Since tornadoes can destroy any unprotected weather instrument that comes in its path, measuring the actual wind speed inside them is almost impossible. Although engineers and storm chasers have developed instruments capable of withstanding a tornado, the time and logistics involved to deploy such devices before every tornado season are inconceivable.
Due to this, a measurement system, the Enhanced Fujita (EF) Tornado Intensity Scale, was devised to estimate the intensity of a tornado after its impact. The original scale was named after University of Chicago severe storms research scientist Dr. Ted Fujita, who created the scale in 1971. The EF Scale uses revised wind ranges. Here’s a brief description by the Storm Prediction Center about this tornado severity scale:
EF Scale estimated wind speeds: 65 to 85 mph
Typical observations: Light damage—slight damage to siding or gutters, some roof surfaces start to peel, branches break off trees, and shallow-rooted trees are pushed over.
EF Scale estimated wind speeds: 86 to 110 mph
Typical observations: Moderate damage—roof surfaces become severely stripped, mobile homes are badly damaged or overturned, windows and other glass breaks, and exterior doors may come off the hinges.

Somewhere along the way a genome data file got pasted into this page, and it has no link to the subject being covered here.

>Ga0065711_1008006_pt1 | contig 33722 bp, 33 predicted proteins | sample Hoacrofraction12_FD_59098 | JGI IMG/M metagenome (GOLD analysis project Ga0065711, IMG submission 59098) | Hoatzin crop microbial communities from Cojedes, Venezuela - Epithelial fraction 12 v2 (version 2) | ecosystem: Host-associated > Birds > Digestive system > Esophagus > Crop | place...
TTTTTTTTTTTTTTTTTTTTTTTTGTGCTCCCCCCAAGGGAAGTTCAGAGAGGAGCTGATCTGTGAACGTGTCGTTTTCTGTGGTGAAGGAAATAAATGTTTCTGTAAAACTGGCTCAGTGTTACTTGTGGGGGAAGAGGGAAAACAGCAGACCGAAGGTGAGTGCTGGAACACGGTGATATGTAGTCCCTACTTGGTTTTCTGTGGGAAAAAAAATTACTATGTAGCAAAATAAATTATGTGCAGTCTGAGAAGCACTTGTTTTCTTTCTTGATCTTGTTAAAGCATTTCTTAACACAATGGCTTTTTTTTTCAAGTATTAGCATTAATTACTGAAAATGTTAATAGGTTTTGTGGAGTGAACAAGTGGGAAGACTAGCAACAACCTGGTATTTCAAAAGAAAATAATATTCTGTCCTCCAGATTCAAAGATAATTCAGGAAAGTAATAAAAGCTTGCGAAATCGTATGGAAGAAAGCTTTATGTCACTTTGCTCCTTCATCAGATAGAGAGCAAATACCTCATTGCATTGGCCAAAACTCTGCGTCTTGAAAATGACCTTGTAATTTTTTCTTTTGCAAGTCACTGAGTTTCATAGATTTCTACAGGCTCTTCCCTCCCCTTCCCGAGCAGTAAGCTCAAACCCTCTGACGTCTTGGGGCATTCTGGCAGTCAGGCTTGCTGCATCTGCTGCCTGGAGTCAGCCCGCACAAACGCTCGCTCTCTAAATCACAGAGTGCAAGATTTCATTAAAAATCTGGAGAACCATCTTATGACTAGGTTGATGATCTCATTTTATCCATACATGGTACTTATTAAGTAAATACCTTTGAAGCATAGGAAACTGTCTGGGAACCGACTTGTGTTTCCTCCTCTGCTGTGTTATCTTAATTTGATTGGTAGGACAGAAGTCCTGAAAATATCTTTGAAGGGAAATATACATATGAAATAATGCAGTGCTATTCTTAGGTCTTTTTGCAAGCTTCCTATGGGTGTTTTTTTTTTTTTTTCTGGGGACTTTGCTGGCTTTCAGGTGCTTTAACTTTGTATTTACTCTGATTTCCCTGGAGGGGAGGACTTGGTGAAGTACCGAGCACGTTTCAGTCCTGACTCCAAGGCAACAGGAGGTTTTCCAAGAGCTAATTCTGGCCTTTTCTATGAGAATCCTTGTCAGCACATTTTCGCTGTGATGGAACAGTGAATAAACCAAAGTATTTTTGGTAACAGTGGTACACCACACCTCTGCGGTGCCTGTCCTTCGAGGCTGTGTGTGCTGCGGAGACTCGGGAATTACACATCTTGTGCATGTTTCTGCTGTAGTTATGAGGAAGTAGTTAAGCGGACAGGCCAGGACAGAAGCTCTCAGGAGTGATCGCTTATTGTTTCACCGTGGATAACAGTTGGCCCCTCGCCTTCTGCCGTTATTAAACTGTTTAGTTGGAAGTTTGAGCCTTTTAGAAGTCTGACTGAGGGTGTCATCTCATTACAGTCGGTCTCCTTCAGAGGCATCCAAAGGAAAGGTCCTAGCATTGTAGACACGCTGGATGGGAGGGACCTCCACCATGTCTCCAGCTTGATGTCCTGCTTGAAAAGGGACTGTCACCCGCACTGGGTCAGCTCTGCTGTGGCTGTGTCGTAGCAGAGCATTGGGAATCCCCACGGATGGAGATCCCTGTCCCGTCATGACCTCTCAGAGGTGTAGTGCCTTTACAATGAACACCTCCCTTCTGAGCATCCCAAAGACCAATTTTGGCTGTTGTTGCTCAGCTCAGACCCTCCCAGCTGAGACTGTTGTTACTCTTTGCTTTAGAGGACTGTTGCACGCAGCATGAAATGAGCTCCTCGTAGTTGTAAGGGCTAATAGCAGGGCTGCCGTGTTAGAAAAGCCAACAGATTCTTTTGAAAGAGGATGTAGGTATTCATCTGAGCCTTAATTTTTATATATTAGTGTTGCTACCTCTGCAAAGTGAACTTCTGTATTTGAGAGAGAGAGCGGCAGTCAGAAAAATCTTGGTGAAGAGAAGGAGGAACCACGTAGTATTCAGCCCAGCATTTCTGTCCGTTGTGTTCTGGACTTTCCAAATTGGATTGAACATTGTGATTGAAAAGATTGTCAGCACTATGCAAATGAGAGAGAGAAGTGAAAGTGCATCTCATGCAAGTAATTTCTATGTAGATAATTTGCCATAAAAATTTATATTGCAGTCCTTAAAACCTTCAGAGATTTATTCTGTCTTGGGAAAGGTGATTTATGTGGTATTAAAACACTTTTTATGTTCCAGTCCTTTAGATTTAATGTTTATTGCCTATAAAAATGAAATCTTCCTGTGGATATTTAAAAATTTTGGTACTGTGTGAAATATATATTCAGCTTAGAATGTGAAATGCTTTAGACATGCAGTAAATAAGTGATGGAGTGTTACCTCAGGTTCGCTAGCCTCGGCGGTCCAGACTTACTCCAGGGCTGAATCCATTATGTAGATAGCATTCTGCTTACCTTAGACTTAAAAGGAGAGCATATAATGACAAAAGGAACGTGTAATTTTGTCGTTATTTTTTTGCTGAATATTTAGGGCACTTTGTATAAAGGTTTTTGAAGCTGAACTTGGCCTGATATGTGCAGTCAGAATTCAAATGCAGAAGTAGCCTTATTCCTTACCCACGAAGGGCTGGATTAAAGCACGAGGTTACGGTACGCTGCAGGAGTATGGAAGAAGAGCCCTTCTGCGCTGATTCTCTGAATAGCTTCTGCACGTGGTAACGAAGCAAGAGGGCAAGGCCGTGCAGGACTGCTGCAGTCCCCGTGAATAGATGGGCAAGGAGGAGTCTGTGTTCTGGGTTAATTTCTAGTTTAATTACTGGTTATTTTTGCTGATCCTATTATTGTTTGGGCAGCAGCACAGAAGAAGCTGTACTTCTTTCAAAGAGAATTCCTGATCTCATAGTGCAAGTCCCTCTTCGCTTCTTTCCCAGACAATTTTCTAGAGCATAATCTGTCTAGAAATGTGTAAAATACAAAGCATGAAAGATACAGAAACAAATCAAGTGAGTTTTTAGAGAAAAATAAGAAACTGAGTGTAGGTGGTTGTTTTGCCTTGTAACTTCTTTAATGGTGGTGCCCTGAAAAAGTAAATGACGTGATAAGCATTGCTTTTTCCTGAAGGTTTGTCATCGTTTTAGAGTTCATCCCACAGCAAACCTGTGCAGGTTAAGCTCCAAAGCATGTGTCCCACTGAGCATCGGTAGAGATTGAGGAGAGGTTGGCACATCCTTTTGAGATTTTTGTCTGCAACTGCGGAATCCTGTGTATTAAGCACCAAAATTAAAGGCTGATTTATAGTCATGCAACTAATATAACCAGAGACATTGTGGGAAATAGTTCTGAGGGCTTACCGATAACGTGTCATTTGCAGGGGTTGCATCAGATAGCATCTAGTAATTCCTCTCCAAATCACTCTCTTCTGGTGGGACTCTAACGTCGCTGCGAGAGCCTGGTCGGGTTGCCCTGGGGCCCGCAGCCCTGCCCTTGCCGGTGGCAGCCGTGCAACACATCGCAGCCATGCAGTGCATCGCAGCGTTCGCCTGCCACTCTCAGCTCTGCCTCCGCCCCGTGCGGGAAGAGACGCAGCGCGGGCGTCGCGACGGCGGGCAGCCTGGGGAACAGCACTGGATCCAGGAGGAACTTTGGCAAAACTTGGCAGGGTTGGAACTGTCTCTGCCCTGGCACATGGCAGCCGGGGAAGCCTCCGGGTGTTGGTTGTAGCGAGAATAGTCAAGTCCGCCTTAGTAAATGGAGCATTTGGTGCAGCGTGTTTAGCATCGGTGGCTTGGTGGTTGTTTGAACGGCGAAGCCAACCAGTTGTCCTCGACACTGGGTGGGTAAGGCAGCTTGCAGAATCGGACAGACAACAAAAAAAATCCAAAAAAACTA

EF Scale estimated wind speeds: 111 to 135 mph
Typical observations: Significant damage—foundations of frame homes will shift, large trees get uprooted or snapped, roofs of well-constructed houses get torn off, mobile homes are completely destroyed, and cars are lifted off the ground.
EF Scale estimated wind speeds: 136 to 165 mph
Typical observations: Severe damage—large buildings such as shopping malls get severely damaged, heavy cars are lifted off the ground and thrown, entire stories of well-constructed houses get destroyed, trains get overturned, and structures with weak foundations get blown away some distance.
EF Scale estimated wind speeds: 166 to 200 mph
Typical observations: Devastating damage—small missiles are generated, cars get thrown, and whole frame houses and well-constructed houses are leveled.
EF Scale estimated wind speeds: Over 200 mph
Typical observations: Incredible damage—foundations of strong-frame houses are leveled off and swept away, significant structural deformation of high-rise buildings occur, and automobile-sized missiles fly through the air for more than 100m (109 yds).
The EF Scale has been used to rate tornadoes since 2007.